As for the spectator ions, that's a lame argument indeed. There is no such thing as "spectator ion in general". True, certain ions are spectators in certain reactions, but there is no ion that would always remain a spectator, no matter what the situation is.

As for the Lewis acids, that's a different concept altogether, to the point that you shouldn't automatically think of "Lewis acids" as acids (though many of them are).

  • $\begingroup$ Okay, I know about hydrolysis, but that still doesn't seem to answer my question about MgCl2, whether or not the pH of the solution will be changed? $\endgroup$ – user2804925 Dec 4 '15 at 23:42
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    $\begingroup$ @user2804925 I’ll admit it’s not well written, but the answer to that question is hidden in Ivan’s answer. $\endgroup$ – Jan Dec 4 '15 at 23:47
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    $\begingroup$ @Jan okay I found the answer I accidentally skipped over it the first time. Still wondering why my argument would be invalid though. From albapa's answer, it seems that the concentration isn't high enough for precipitation to occur, but Ivan's answer doesn't seem to take the fact that Mg(OH)2 precipitates into account at all. $\endgroup$ – user2804925 Dec 4 '15 at 23:51

As a physics teacher turned chemistry teacher, I cannot be 100% sure, but I think the answer is getting at the complex formed with water.

$$\ce{MgCl2 -> Mg^2+ + 2Cl-}$$

$\ce{Cl-}$ is pretty unreactive with its high electronegativity and completes outer shell of electrons (hence why $\ce{HCl}$ for example gives almost 100% dissoscation and does not reform).

Well, for the $\ce{Mg^2+}$ on the other hand, water molecules can now use their lone pair of electrons on the oxygen atom to form a dative bond with the metal ion (this seems to happen all the time!) forming $\ce{[Mg(H2O)6]^2+}$.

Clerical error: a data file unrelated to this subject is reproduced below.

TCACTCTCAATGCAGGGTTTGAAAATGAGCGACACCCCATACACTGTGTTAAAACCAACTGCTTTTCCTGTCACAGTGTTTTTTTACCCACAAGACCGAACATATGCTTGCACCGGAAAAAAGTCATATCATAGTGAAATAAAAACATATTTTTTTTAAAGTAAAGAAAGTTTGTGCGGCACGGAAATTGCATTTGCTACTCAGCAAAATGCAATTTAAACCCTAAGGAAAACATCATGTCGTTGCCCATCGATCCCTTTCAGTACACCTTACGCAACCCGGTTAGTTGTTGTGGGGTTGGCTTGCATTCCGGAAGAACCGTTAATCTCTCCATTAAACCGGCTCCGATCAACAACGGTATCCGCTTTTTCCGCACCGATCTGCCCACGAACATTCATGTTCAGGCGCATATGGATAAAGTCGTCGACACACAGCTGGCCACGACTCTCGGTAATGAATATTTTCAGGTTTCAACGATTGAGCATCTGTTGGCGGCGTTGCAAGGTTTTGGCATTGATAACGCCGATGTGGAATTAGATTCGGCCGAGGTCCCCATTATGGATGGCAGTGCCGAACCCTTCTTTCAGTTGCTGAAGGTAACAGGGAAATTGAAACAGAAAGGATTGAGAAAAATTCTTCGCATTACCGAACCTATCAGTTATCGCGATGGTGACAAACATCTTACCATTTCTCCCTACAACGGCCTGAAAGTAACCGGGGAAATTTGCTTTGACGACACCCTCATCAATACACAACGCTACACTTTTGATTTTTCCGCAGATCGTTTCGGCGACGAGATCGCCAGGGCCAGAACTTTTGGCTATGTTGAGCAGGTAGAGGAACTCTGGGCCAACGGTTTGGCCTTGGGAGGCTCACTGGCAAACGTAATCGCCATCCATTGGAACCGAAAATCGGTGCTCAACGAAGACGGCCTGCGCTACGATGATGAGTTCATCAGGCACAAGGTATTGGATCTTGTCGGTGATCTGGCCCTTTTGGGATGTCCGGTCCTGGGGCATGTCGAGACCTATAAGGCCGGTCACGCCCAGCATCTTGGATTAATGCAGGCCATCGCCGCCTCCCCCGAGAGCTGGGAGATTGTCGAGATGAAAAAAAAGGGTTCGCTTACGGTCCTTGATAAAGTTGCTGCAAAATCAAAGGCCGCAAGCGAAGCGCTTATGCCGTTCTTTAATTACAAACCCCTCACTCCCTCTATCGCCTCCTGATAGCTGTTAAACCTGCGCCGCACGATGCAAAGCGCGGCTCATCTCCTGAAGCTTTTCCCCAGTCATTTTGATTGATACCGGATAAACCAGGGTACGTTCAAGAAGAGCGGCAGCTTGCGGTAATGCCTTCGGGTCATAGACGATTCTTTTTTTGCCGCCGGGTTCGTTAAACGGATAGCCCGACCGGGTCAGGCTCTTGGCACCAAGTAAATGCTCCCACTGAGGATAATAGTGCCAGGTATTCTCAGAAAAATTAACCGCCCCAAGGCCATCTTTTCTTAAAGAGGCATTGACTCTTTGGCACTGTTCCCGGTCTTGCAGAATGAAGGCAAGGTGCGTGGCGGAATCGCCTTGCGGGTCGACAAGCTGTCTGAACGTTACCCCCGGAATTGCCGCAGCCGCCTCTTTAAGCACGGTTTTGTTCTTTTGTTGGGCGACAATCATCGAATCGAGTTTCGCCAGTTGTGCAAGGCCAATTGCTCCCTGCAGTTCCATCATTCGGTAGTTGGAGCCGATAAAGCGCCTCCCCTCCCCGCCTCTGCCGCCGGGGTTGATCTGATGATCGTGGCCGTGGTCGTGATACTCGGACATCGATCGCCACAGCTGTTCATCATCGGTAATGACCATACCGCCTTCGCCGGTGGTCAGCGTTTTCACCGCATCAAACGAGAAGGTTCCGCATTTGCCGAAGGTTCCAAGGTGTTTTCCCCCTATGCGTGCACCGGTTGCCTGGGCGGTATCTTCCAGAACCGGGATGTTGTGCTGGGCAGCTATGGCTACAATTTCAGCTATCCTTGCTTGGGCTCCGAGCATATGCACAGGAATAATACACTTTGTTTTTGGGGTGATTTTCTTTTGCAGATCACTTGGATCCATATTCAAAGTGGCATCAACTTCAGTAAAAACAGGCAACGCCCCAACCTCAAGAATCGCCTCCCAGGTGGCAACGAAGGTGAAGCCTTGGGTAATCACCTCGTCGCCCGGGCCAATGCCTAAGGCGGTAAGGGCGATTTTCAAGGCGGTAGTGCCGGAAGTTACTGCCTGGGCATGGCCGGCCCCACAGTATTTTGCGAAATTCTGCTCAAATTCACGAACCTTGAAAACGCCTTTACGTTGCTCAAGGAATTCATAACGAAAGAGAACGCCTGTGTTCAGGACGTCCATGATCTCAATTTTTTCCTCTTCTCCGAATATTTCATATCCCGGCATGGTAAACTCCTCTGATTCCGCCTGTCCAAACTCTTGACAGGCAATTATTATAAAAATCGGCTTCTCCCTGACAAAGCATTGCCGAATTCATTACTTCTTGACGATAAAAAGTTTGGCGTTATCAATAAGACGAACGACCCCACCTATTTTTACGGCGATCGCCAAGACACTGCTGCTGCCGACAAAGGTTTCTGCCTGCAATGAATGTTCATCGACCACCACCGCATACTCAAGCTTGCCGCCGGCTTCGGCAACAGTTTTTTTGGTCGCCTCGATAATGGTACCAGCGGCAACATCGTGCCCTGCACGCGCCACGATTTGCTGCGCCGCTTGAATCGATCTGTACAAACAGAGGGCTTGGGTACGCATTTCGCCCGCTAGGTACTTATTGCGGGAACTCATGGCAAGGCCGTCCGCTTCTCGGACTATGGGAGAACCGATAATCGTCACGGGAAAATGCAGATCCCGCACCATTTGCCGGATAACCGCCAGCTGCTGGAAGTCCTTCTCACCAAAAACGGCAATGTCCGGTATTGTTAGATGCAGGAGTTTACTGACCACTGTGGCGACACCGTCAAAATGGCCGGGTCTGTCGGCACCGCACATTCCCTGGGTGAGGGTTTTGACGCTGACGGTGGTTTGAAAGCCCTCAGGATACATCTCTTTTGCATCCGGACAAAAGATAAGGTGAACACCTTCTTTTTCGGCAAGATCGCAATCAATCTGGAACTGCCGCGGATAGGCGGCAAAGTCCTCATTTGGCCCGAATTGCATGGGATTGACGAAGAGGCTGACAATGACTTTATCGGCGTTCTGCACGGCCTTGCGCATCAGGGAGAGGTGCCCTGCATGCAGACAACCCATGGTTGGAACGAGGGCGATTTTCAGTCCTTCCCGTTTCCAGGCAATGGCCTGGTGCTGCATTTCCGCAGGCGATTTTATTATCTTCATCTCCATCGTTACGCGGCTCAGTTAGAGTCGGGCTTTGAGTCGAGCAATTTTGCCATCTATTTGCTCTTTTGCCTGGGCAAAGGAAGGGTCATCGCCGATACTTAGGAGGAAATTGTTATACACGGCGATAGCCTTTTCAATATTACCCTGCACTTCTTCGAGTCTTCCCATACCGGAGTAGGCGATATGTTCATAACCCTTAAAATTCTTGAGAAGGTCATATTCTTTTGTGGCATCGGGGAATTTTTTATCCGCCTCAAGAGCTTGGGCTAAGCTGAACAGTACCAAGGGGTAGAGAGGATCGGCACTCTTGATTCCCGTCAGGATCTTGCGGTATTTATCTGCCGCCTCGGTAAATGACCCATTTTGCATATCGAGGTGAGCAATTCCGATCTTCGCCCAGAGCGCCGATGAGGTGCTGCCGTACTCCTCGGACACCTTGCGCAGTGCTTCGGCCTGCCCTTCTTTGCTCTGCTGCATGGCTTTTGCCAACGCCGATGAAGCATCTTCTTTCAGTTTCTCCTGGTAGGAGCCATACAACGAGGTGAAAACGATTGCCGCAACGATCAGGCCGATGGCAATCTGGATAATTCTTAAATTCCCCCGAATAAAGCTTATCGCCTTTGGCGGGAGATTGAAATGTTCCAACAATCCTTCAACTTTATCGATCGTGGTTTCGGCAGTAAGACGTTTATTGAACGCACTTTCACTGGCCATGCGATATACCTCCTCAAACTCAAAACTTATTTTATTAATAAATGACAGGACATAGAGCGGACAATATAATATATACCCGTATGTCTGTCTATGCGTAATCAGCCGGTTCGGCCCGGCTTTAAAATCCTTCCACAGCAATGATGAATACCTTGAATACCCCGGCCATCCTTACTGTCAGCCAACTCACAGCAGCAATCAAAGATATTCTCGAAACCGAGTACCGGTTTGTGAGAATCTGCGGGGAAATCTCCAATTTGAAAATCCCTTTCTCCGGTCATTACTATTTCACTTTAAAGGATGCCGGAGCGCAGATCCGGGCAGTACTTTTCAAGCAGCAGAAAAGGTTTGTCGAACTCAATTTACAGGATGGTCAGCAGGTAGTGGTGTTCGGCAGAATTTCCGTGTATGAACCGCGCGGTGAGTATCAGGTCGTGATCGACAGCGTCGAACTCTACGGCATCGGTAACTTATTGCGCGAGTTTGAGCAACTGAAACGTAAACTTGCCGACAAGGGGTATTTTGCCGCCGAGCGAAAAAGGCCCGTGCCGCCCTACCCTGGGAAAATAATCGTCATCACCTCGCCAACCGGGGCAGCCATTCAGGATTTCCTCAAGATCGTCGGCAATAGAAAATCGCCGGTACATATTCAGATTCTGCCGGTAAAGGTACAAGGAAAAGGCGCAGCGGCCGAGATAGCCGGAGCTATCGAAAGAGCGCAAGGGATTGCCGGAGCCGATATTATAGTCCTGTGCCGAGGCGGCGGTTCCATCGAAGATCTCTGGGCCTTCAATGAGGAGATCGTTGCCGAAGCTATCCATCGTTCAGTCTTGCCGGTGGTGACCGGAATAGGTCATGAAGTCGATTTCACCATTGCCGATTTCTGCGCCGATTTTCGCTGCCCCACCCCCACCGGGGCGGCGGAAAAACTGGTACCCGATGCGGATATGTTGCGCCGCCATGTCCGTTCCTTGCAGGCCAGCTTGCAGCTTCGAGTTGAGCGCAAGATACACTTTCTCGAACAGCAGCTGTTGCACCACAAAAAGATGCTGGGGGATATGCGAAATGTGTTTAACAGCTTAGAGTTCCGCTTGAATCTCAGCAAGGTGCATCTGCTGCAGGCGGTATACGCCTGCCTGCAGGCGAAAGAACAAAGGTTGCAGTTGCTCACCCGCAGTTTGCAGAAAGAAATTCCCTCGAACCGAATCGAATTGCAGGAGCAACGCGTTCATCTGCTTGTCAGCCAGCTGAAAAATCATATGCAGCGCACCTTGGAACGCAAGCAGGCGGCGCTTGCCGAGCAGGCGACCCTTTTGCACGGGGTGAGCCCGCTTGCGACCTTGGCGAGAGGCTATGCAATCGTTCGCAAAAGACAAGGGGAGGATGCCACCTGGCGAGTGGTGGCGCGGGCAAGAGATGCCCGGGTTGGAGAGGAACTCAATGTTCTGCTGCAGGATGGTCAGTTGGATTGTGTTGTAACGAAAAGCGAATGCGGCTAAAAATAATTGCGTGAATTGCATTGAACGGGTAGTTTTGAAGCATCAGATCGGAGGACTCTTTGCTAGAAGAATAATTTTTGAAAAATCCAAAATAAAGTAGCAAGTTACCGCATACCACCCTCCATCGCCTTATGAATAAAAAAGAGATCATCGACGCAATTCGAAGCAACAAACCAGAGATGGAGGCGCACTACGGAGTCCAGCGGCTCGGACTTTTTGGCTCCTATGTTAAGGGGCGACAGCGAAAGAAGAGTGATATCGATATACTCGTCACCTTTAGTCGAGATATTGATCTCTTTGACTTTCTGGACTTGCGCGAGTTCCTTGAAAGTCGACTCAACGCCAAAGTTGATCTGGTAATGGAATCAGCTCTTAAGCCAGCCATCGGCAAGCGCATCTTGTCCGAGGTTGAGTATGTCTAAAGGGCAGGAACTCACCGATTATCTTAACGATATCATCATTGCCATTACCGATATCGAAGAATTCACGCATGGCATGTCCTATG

If it accepts a lone pair, it is a Lewis acid (perhaps this is what your wikipedia research showed).

ANYWAY, now the acidic bit... So you have an $\ce{Mg^2+}$ ion, surrounded by 6 water molecules. Due to the high charge density around the ion (I guess this part of my thinking means that the likes of strontium, further down the period are less acidic?), it can actually help pull the electrons in the $\ce{O-H}$ covalent bonds in the water molecule (which are already being pulled away from the H atoms due to the high electronegativity on oxygen). If the electron pair is pulled enough, it will be beyond the electrostatic force of the proton in the hydrogen atom and hence the proton will dissociate into the solution leaving behind $\ce{OH-}$ (no longer water). This $\ce{H+}$ (no longer $\ce{H}$, because it loses its electron in its shared electron pair) goes into the solution, thus increasing the $\ce{H+}$ concentration, thus decreasing the pH.


  • $\ce{Mg^2+}$ forms a complex with water - $\ce{[Mg(H2O)6]^2+}$
  • The high (positive) charge density on the $\ce{Mg}$ ion hydrolyses the surround water ligands
  • This releases $\ce{H+}$ (protons) into the solution, decreasing the pH slightly.